Carly: It’s true. You never know who or what experience will lead to the next thing you’re going to do. The world is small. We love introducing people to other people, to jobs, opportunities, resources. You don’t know where it will lead, but it always leads somewhere. We relied so much on others who did that for us, and will forever be grateful. The moment you know something, you know it, but it means the world to you at the time. We never want to lose sight of that feeling.
Yeah, that’s a good way to put it, because it’s hard to maintain a fresh perspective once you’ve gained some knowledge about something. So staying sort of naïve in a way.
Carly: Yeah, or empathetic. Like, remember how hard that was? That was the worst.
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Lastly—you guys left pretty comfortable positions working at Google. So, what was the impetus for taking that leap and going out on your own even though that’s a terrifying prospect, and how has it been rewarding for you all personally?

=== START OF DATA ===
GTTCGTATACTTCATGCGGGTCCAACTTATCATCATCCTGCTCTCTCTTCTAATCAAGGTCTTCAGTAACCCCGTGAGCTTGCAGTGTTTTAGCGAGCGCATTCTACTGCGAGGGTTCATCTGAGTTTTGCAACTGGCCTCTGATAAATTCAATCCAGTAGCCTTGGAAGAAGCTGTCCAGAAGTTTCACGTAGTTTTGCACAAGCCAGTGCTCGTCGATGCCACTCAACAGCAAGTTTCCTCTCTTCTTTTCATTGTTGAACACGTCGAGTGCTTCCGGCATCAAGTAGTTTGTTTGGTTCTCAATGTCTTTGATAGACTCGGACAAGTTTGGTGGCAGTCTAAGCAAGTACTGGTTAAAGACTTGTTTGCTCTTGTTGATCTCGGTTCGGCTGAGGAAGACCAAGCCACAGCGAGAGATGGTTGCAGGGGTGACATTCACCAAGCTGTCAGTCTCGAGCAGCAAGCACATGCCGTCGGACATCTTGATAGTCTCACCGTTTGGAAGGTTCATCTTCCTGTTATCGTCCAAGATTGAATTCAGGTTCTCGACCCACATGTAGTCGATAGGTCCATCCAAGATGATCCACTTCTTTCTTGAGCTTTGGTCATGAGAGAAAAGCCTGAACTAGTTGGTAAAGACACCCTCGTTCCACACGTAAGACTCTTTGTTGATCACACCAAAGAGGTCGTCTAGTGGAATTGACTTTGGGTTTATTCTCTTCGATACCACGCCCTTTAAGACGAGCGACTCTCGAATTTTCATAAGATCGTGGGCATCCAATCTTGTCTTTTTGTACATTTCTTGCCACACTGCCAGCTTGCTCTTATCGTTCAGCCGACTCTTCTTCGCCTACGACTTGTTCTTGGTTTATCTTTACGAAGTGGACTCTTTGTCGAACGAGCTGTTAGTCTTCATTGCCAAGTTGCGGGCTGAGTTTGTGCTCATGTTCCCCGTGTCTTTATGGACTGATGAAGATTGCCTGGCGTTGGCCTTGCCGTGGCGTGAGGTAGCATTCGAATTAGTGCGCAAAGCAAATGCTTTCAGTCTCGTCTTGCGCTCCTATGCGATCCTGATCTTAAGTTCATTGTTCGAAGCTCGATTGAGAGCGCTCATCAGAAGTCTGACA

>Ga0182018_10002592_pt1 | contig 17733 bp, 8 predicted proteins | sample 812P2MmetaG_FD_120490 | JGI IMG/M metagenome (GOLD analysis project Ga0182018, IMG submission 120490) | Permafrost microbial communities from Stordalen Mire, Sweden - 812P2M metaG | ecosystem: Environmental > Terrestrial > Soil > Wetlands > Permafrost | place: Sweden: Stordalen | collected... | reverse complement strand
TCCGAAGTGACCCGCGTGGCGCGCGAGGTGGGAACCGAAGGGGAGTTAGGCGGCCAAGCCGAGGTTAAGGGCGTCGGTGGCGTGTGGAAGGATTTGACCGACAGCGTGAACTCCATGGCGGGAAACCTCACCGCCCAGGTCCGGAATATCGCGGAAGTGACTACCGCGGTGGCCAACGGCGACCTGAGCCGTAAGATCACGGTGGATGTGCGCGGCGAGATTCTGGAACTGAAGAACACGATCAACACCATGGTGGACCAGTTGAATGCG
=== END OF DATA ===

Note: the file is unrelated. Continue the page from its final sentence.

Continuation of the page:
Pedro: For me, I went into Google never thinking it was going to be forever. You’re right; it’s one of those places you can get really comfortable. And the work can be very satisfying, too, but I wasn’t planning a future there. I wanted to be my own boss. I didn’t want to work with one client. I wanted to do different projects with different clients in order to learn. I wasn’t sure it was the right time or even a great idea, but I knew we were going to learn a lot. And we did.
Carly: Learning was definitely a large motivator. We all wanted to learn and, as it turns out, there’s a lot to learn when starting a business. There’s still so much to learn. But having partners, people you can really trust, who check in with you and share accountability with— makes it easier.
Freelancing was very isolating for me. I felt frustrated not always getting to choose my team, lacking control over the output, feeling like I was only pitching a piece of the puzzle. As a team, we’re able to do so much more, all while growing together.
Pedro: The last thing I could say about that is I think, as a person, you’re constantly growing and building these skills over and over again. When we left Google, we didn’t know if we were going to succeed or not.
Carly: We still don’t know if we’re going to succeed.
Pedro: And I feel like you could always go back to Google if I have to.